The sport of greyhound racing has always been a popular one. It also means that it has created the need for homes for those dogs which are being retired from racing. More people are now taking an interest in adopting retired greyhounds, but it means that they have to be committed to training them for adaption to a new lifestyle.

Talking to the Greyhound

One of the often neglected aspects of training the retired greyhound is knowing how to speak to them so they will respond. Keeping in mind that as a racer, the dog has been exposed to a lot of noise and lots of people. The dog used to have a lot of attention from the gamblers, who used to used bet on the Greyhounds for example via the platform Unibet New Jersey. It will take time for the dog to adjust to the quieter setting of the home. However, these dogs are sensitive by nature and need to be spoken to calmly and given reassurance. Going to a new home means everything is strange to them, and this breed is suspicious by nature. It will definitely take a while for them to adjust to new ownership and routines.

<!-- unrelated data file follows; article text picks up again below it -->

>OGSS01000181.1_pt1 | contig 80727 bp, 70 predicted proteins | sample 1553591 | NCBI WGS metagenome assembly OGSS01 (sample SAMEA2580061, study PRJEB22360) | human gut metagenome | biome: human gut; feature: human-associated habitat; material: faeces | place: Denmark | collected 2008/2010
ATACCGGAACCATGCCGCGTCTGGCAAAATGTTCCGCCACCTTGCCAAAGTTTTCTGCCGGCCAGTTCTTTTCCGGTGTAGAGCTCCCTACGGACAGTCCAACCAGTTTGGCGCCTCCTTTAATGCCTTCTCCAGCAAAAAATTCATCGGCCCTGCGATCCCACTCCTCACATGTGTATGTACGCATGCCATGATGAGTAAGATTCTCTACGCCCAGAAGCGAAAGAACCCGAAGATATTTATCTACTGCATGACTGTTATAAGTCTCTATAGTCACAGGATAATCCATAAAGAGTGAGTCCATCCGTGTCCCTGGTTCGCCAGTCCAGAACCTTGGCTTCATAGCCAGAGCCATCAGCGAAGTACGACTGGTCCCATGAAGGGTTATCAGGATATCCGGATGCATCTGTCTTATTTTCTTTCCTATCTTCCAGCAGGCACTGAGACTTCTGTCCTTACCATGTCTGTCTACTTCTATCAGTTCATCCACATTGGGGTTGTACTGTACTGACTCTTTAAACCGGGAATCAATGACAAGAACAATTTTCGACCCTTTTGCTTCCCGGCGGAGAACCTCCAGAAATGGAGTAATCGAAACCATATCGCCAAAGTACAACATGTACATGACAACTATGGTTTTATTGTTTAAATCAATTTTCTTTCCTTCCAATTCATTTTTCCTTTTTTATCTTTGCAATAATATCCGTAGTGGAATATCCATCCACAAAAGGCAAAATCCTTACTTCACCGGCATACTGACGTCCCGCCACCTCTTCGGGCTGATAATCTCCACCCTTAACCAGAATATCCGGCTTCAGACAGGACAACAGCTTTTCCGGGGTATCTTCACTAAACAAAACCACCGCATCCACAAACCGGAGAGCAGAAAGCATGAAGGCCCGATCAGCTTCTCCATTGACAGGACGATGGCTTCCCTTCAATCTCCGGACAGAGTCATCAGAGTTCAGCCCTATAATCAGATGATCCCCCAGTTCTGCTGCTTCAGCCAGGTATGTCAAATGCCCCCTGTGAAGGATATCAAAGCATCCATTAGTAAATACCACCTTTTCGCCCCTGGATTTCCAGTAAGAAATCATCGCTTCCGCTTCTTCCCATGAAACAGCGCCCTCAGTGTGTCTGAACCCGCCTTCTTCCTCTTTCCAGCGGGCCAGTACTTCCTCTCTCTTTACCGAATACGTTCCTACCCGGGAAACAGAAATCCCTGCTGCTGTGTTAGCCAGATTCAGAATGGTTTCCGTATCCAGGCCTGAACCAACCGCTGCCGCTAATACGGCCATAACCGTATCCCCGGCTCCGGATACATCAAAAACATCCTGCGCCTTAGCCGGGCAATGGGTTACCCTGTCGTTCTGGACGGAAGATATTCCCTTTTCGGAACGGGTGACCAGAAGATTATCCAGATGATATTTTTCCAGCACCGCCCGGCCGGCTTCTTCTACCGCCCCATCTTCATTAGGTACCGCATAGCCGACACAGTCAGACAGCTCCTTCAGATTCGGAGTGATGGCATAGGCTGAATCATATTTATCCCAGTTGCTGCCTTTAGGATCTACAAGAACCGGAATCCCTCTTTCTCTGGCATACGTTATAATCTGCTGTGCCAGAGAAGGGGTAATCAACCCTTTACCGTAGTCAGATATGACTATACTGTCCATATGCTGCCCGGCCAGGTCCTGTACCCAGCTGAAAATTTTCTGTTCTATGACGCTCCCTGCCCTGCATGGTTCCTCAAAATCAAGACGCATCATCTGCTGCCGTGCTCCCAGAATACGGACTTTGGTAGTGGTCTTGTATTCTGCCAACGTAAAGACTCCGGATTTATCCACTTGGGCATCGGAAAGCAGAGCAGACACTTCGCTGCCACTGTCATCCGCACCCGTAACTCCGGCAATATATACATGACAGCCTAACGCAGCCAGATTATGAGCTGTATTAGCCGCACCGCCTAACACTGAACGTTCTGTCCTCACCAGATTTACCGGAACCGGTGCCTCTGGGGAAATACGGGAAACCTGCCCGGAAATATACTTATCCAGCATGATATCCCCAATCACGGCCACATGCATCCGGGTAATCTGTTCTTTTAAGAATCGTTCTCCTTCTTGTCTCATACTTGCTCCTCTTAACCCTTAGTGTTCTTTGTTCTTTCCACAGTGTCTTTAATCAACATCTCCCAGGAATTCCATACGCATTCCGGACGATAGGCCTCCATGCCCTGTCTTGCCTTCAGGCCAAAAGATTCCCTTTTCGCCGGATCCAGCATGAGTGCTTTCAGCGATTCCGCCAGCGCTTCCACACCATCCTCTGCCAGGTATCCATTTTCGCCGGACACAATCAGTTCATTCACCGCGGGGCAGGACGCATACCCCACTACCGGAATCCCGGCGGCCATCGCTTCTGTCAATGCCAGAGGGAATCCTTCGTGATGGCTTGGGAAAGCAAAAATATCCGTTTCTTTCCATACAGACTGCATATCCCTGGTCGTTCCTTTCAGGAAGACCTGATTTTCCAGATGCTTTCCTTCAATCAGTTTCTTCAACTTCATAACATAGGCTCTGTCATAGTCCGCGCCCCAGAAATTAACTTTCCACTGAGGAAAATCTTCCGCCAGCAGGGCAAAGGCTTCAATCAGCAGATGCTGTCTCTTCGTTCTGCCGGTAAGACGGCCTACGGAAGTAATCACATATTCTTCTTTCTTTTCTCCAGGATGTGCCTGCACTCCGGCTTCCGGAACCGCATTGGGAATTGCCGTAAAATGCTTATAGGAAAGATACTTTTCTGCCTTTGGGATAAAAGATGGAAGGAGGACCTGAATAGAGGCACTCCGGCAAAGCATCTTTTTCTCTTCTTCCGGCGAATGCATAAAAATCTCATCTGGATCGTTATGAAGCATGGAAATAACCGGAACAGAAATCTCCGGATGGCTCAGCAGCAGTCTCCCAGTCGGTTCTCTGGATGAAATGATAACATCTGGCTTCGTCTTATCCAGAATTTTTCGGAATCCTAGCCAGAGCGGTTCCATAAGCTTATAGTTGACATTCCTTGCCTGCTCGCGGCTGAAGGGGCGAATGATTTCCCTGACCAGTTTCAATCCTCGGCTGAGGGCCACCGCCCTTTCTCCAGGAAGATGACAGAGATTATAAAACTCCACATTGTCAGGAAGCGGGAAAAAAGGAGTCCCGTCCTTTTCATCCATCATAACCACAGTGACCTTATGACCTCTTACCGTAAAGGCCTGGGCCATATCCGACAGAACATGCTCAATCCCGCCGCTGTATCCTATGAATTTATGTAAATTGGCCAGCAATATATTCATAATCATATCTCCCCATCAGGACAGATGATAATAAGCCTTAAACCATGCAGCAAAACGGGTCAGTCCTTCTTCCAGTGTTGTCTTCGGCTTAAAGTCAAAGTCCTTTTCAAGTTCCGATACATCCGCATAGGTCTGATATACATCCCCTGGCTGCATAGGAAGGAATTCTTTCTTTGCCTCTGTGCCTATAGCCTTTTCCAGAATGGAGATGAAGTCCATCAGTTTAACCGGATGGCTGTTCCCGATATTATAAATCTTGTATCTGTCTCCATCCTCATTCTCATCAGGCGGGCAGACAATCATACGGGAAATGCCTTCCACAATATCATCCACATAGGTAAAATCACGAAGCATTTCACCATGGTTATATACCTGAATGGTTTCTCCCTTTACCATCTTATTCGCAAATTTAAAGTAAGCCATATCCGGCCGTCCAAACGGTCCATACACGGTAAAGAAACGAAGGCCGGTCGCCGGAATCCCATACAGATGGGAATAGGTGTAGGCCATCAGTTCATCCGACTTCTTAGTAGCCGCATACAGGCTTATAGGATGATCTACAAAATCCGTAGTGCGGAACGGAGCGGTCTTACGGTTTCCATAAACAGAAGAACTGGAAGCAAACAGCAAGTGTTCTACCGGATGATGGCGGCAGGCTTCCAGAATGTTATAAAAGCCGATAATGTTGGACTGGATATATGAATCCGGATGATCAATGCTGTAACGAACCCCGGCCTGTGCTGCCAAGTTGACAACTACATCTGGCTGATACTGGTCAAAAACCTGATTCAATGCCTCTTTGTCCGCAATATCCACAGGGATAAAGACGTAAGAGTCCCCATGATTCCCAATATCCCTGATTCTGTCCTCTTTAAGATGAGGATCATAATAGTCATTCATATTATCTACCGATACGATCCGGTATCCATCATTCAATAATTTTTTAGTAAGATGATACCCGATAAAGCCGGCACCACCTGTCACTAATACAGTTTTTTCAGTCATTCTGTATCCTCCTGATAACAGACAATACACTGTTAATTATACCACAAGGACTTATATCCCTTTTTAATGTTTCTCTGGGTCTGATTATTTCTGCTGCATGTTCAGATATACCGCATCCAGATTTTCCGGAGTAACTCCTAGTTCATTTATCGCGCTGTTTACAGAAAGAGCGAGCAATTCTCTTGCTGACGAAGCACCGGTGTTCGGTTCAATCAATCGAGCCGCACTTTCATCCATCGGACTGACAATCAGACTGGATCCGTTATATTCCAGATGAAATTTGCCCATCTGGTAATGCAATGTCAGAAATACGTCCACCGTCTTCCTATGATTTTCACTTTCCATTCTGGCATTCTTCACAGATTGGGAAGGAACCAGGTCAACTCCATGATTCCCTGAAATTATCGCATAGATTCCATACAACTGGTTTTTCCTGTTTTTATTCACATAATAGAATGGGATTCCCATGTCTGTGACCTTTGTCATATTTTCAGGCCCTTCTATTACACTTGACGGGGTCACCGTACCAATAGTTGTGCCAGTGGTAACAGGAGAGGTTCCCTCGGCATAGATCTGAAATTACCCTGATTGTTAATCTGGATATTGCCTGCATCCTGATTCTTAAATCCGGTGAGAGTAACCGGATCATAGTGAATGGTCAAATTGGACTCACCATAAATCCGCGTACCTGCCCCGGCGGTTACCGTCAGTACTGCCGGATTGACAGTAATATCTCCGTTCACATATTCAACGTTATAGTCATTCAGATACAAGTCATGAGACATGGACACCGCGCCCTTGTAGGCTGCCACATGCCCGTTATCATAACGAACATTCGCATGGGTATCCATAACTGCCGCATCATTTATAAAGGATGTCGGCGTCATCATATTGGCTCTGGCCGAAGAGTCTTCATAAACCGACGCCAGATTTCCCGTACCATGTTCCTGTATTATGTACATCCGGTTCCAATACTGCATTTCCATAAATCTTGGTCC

The Learning Curve

Greyhounds are very astute at learning. Being part of the racing circuit has contributed to this. It is essential to reward the dog when he has learned the lesson being taught. Patience must be exercised if the dog is not responding as quickly as hoped for. Their training regime while on the racing circuit was probably a lot different to the tasks they are now being exposed to.

Building a Relationship

This breed of dog is susceptible to the actions of their owner. They will respond to the moods of their owner accordingly. If the owner is upset, then the greyhound will show signs of stress. When the owner is happy and calm, this is also displayed in the dog. Many dog breeds when upset will become hyperactive. The greyhound is the opposite of this. They tend actually to shut down when they are upset. This means it will be difficult to get them to respond to any command. Getting upset with them when they are like this just makes the situation worse. Resorting to a patient and calm manner is the best approach.

It may take some extra work to train the retired greyhound for the family home atmosphere, but it is well worth it. This breed of dog is kind, gentle and loyal. They deserve the opportunity to live out their years in a warm, loving family environment.